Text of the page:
Which — finally — brings us to our current news: Robert Smith, author of the new book 25 Years of the Diary of Jack the Ripper: The True Facts, believes that he’s conclusively proved that the diary is authentic. It’s been a long time coming —director, actor, and Ripperologist Bruce Robinson has headed up much of the charge, publishing his own book in 2015 positing notonly that the diary is authentic, but that it actually belonged to James Maybrick’s brother, Michael — and it all hinges on what Smith believes are the diary’s true origins.

Smith says that he’s traced the diary to a property in Liverpool known as Battlecrease House (seen here) — which was once Maybrick’s home. The Telegraph lays out the chain of events as follows:

In 1992 a local firm of electrical contractors, Portus & Rhodes Ltd, were working at [Battlecrease House] carrying out various renovations.
Among the workers were three local men, Arthur Rigby, James Coufopoulos and Eddie Lyons.
Mr. Lyons was a regular in The Saddle Inn public house in Anfield, where Mr. Barrett was also well known character.
According to time sheets obtained from Portus & Rhodes Ltd, Mr. Rigby and Mr. Coufopoulos were both at work on the morning of March 9 1992, the very day that Mr. Barrett contacted London literary agent Doreen Montgomery with the immortal words, “I’ve got Jack the Ripper’s diary, would you be interested in seeing it?”

Which, honestly, sounds a little sketchy to me — but what I think we’re supposed to take away from it is this: The three workmen allegedly found the diary while they were working on the house; they allegedly met up with Barrett at the pub later that day (which, by the way, is the same pub in which Barrett originally said he was when Tony Devereux allegedly gave him the diary); and then Barrett, having obtained the diary, made the call to Doreen Montgomery. According to the Telegraph, Smith believes that Barrett and the workmen didn’t reveal where the diary had allegedly come from “because they were frightened of being prosecuted.”

Personally, though, I’m… skeptical. I’m always skeptical, because honestly, at this point, I don’t think we’re ever going to be able to prove anything conclusively; it’s been far too long, and the physical evidence is always far too suspect — either because it’s too old to be of use or because we can’t prove its authenticity — for us to base anything certain on it.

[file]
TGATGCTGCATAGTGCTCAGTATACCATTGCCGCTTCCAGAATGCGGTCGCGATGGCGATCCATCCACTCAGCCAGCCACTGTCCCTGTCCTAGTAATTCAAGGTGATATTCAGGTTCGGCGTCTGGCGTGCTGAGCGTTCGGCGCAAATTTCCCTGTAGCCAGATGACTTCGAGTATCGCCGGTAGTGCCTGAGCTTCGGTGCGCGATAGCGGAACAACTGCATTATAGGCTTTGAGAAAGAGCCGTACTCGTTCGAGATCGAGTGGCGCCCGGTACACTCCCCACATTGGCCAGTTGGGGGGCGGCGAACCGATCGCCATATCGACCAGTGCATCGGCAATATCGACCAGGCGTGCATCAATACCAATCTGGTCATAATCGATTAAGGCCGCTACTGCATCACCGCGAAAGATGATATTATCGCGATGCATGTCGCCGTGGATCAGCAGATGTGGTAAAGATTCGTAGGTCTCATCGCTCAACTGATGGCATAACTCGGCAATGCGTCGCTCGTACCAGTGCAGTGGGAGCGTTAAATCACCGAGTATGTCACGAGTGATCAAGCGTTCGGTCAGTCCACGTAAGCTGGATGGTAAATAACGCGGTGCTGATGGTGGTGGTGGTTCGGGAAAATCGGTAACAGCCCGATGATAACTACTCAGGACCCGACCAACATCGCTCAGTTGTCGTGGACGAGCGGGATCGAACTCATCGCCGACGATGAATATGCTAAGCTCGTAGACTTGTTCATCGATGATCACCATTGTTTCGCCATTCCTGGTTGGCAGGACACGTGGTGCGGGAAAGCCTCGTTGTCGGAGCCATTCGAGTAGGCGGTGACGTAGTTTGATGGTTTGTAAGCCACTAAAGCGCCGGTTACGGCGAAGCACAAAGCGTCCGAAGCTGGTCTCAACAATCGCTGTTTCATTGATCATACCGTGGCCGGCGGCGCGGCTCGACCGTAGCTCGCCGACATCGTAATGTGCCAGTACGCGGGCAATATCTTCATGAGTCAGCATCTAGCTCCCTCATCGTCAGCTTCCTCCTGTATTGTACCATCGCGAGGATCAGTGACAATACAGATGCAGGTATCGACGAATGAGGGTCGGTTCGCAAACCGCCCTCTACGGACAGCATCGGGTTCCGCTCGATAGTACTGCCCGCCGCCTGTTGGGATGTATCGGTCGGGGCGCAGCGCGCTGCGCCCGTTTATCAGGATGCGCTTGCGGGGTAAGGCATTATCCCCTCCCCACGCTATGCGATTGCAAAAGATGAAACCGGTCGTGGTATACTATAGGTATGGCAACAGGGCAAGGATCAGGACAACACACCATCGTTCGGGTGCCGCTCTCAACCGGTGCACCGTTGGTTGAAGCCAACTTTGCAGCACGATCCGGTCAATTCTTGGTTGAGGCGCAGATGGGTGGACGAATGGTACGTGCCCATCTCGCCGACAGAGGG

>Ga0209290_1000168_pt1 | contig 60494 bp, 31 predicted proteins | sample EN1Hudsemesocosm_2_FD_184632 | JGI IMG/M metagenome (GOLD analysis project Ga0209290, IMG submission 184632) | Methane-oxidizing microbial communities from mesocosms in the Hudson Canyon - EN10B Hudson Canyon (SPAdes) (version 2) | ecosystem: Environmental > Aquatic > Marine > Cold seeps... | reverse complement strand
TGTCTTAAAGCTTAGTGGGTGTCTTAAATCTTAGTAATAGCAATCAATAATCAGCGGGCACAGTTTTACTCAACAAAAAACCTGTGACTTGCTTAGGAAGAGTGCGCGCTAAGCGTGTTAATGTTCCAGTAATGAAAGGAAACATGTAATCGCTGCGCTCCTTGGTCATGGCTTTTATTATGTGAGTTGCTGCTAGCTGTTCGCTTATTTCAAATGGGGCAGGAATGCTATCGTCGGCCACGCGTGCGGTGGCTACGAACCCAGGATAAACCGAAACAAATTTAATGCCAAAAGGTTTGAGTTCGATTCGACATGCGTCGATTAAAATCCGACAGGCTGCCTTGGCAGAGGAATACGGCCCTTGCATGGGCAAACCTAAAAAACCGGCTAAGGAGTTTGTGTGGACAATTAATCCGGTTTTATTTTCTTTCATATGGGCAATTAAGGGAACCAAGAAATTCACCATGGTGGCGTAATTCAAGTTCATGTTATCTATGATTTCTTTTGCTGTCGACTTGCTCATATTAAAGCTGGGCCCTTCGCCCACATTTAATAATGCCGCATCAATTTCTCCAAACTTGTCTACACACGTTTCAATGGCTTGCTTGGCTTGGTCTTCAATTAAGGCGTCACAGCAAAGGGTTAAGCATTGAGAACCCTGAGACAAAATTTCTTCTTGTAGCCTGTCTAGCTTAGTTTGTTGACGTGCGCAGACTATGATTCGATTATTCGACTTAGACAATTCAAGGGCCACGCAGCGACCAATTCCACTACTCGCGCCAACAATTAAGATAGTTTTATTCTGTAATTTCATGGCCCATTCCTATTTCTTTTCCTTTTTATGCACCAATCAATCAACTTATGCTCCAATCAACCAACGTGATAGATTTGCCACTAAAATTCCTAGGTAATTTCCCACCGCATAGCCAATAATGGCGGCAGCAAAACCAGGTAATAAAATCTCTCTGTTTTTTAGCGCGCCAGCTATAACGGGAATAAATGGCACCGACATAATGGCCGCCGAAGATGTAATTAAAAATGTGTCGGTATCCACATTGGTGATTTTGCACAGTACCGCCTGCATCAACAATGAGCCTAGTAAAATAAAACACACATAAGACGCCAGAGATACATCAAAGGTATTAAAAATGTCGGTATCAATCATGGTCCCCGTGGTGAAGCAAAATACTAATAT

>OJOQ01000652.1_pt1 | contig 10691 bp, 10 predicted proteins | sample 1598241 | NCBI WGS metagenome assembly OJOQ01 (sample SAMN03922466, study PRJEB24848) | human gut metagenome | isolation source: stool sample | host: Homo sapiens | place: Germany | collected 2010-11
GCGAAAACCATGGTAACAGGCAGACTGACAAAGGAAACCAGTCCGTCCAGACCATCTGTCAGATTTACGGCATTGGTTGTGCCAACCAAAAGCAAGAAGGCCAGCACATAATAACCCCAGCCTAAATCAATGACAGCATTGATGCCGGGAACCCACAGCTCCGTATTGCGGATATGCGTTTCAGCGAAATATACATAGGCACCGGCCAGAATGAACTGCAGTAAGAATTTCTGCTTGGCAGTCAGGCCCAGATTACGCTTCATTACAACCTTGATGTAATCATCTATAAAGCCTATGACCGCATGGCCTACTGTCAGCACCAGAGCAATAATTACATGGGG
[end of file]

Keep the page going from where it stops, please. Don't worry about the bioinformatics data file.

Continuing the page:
Besides, every couple of years, a new theory — which is pretty much always the resurfacing of an old theory — begins circulating, with people being positive that this time, it’s really been solved: In 2014, it was Aaron Kosminski, a 23-year-old hairdresser whose DNA had allegedly been found on Catherine Eddowes’ shawl; in 2001, it was Walter Sickert, a troubled painter who some believed revealed homicidal tendencies in his work (novelist Patricia Cornwall has written several books about this theory, both of which I found wholly unconvincing... but maybe that's just me); and so on and so forth.

Maybrick himself has actually fallen in and out of favor as the key suspect several times. After the initial burst of activity in the early '90s, the diary was widely regarded as a hoax. Interestingly, though, in 2004, more than a decade after the “discovery” of the diary and almost as many years after Barret’s initial affidavit, a pocket watch was found to have an engraving that — again — convinced a lot of folks that yes, Maybrick was Jack the Ripper after all; not much came of it, though, and after some time, the theory drifted back to the bottom of the stack again.

But even if we never figure the mystery out, I think it’s telling that we’re still working on it. We’re fascinated by the unknown, and we often feel the need to solve every possible problem we can. That can be a good quality, or it can be a not-so-good one, depending on whether the “problems” we’retrying to solve are actually problems and whether we’re working on the things that really need solving.

What if we applied the same sort of fervor we do to trying to figure out who Jack the Ripper was to, y’know, other things?

Just… think about that for a minute.